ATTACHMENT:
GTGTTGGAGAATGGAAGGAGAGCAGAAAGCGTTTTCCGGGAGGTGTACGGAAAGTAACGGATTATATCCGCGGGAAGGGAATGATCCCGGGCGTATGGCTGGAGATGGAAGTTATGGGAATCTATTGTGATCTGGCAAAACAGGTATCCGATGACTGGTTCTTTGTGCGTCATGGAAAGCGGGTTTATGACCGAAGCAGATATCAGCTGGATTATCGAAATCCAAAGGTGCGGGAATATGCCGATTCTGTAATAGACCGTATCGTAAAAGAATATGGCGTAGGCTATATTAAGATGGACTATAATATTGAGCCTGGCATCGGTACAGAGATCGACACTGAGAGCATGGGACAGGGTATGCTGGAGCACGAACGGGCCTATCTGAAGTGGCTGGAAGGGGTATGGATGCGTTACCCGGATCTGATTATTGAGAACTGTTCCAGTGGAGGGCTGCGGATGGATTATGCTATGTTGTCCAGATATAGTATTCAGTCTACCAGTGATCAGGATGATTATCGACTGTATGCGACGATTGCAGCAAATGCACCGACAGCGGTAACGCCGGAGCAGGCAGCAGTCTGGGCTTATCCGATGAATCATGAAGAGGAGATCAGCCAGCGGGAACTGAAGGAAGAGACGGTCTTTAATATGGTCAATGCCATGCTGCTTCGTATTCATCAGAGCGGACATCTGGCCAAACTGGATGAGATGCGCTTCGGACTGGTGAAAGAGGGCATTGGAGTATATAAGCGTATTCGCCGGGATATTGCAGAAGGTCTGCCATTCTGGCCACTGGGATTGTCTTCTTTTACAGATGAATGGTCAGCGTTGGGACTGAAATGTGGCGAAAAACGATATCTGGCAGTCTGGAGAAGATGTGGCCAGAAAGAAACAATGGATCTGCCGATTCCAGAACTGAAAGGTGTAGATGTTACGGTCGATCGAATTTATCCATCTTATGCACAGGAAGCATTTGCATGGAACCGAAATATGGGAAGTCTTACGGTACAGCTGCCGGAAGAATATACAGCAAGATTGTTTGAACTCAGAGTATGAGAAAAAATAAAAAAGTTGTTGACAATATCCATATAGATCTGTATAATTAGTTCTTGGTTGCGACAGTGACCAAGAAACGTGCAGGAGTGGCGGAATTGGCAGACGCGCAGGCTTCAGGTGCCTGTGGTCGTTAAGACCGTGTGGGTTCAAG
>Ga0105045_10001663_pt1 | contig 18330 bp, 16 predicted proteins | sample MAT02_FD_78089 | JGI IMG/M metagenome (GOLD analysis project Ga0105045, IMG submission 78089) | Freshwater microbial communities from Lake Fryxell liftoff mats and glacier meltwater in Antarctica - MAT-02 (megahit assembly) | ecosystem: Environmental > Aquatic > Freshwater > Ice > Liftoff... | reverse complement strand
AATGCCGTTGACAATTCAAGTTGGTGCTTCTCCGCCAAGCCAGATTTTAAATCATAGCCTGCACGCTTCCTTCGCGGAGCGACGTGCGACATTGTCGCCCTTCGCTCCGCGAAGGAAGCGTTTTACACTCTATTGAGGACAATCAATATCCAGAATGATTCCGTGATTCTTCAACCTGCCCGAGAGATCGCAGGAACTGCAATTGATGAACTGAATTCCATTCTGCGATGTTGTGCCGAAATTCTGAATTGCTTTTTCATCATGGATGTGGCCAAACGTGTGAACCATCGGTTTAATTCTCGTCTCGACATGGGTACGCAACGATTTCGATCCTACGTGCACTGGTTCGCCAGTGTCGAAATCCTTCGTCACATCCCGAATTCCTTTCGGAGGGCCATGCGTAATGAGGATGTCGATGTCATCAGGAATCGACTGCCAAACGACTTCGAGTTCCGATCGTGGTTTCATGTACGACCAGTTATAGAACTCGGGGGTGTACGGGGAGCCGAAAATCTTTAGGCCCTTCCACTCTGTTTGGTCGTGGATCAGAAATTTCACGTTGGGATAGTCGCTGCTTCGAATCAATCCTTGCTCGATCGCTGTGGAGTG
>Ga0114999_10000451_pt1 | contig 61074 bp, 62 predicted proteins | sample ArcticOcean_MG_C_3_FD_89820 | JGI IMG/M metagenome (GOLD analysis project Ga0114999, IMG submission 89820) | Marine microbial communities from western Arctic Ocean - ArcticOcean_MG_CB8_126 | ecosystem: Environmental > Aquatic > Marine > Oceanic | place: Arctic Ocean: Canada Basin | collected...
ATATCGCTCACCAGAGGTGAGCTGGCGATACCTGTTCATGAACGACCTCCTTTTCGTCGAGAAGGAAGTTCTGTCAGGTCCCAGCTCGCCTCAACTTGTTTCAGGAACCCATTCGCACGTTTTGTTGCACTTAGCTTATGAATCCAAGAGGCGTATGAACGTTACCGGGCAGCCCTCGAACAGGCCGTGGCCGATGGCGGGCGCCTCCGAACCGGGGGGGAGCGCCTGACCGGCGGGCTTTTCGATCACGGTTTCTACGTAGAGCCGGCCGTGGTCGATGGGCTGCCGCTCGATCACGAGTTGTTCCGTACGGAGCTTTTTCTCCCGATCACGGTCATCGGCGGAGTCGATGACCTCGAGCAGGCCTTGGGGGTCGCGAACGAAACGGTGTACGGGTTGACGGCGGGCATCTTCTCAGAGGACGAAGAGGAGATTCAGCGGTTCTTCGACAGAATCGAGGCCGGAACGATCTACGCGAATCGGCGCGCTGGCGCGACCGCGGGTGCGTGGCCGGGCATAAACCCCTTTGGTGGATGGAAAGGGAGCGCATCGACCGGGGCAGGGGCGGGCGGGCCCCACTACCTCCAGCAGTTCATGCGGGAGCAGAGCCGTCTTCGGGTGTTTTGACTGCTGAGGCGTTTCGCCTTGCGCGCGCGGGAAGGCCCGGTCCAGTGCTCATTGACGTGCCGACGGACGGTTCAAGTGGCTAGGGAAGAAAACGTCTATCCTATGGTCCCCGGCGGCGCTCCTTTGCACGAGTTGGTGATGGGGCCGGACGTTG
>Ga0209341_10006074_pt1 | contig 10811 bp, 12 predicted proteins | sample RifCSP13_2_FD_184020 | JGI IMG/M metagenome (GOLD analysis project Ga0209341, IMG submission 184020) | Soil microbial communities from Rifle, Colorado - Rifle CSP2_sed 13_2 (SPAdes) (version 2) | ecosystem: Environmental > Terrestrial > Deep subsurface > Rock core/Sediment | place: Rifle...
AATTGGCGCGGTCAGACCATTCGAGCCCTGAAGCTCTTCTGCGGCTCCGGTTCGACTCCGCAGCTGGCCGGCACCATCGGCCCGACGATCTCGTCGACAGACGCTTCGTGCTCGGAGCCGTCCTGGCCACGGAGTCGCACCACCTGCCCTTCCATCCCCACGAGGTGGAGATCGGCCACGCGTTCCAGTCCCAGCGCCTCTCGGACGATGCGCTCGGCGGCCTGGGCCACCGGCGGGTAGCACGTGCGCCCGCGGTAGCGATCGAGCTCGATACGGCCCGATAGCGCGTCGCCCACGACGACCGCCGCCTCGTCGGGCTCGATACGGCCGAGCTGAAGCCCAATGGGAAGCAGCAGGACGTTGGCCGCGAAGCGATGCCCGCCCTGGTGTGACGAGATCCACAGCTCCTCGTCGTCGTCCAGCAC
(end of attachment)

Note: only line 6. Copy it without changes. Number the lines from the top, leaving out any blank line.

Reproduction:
>Ga0209341_10006074_pt1 | contig 10811 bp, 12 predicted proteins | sample RifCSP13_2_FD_184020 | JGI IMG/M metagenome (GOLD analysis project Ga0209341, IMG submission 184020) | Soil microbial communities from Rifle, Colorado - Rifle CSP2_sed 13_2 (SPAdes) (version 2) | ecosystem: Environmental > Terrestrial > Deep subsurface > Rock core/Sediment | place: Rifle...